ITS Tactical ETA Trauma Kit
One piece of kit everyone should have while going downrange, hiking, climbing or pretty much any activity today with current state of things, is a good trauma kit.
A trauma kit is not your standard first aid kit. A trauma kit has one function: to begin the treatment of the three leading preventable causes of death in the field: hemorrhage, tension pneumothorax and airway obstruction.
For the past few years, we've all been carrying one trauma kit: the ITS Tactical ETA Trauma Kit.
This is a simple, well thought-out trauma kit. And while you need training to properly use this kit, its packability, adaptability and the extremely versatile pouch you can get from ITS Tactical, makes this kit stand-out over many we have tried.
I carry one with me in the car (FatBoy), and one with me on the field (TallBoy). I carry them inside my ruck on urban projects, and attached to either the plate carrier or the belt when I'm on the field with the Mil or LE.
What I really like from the pouch is that you can attach it horizontally or vertically, and the one feature I can't stress enough is the fact that you can open it, one-handed, while it is attached. A couple of years ago I had to use it on the field, I reached out my buddy's ETA Kit and opened it with one hand, while I was dragging him with my other hand.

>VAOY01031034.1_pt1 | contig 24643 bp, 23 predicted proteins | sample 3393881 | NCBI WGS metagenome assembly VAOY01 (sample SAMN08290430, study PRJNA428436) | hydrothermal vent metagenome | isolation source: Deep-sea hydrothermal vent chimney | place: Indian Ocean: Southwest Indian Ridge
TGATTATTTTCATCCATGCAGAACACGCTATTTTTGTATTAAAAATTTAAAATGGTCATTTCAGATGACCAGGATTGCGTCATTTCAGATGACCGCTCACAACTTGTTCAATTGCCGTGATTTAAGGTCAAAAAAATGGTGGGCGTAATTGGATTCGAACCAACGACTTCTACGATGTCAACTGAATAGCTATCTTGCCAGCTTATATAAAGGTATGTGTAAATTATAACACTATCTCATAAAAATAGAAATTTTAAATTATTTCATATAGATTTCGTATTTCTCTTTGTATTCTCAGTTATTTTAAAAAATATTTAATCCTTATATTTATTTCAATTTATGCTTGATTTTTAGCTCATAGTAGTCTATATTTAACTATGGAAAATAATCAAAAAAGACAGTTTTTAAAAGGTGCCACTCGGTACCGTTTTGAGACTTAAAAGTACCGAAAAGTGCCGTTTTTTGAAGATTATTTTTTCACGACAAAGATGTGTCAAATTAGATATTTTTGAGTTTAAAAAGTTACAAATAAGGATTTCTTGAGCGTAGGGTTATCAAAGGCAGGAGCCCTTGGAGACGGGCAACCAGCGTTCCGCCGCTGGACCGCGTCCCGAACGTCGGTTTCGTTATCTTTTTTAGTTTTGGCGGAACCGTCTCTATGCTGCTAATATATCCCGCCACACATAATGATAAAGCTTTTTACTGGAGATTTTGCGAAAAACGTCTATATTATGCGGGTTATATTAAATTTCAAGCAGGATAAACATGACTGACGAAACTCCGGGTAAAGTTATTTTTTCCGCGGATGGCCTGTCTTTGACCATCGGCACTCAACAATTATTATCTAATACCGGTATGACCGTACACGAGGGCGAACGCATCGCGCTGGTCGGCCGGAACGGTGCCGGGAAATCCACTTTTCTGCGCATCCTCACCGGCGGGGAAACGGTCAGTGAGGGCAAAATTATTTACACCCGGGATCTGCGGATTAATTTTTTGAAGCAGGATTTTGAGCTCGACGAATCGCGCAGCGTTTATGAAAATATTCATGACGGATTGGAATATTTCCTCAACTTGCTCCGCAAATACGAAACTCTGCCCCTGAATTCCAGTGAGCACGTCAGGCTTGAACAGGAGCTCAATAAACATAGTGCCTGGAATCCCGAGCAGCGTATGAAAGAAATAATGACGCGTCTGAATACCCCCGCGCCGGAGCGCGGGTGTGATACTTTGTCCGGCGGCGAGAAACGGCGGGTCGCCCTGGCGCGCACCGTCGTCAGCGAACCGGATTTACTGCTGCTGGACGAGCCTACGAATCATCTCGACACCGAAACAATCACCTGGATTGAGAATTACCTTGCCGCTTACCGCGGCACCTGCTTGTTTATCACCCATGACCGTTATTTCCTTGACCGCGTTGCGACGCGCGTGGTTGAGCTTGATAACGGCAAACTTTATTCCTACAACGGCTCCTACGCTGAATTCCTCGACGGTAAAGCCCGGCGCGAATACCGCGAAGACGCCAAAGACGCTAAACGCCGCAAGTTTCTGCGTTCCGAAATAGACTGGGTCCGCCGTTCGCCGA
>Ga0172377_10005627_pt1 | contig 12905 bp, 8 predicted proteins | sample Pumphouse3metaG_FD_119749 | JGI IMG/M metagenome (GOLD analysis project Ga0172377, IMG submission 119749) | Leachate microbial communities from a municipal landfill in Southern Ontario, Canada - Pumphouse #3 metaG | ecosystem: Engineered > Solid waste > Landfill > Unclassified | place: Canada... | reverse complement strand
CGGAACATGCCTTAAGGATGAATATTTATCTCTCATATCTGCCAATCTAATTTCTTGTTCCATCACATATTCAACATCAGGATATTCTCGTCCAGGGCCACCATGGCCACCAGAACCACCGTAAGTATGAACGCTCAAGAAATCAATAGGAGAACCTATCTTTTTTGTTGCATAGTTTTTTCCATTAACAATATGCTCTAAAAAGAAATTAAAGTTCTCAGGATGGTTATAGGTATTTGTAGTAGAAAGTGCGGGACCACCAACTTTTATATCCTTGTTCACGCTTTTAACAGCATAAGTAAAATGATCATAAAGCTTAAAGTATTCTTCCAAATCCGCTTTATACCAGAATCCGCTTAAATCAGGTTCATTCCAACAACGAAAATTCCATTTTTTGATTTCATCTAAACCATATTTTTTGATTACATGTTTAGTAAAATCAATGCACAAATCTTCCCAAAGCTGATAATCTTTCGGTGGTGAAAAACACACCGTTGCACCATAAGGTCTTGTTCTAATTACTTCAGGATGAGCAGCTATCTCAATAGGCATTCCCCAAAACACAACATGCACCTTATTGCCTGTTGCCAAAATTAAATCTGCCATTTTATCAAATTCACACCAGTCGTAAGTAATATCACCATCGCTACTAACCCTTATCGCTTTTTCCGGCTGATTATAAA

We all carry it in the same location, and we all add a SOF-T Tourniquet and shears.
Having all the guys in the team carrying the same personal trauma kit, on the same place, and the same setup, helps a ton if you have to use theit kit to render trauma care under fire or stress. You practice with yours and you are ready for them too. It works for all the team members.
The pouch comes with two Long and two short MALICE Clips for Mounting the pocuh on MOLLE (horizontally or vertically). I don't particularly like them, but they hace their uses if you want a safe attachment on your plate carrier, ruck or vest.
On the car I chose the FatBox since it's shorter and easy to store in the glove compartment or the arm rest in the middle. I had to use it last year when a motorcycle crashed into a car near an intersection I was driving. I exited the car, with my kit, and used the QuikClot and and the bandage to stop a serious gush on the driver's leg. When the EMS arrived I was applying pressure and together with the QuikClot managed to stop the serious bleeding.
Overall, we've been using the ETA Kit since ITS Tactical introduced it a few years back, and we are going to continue to use it.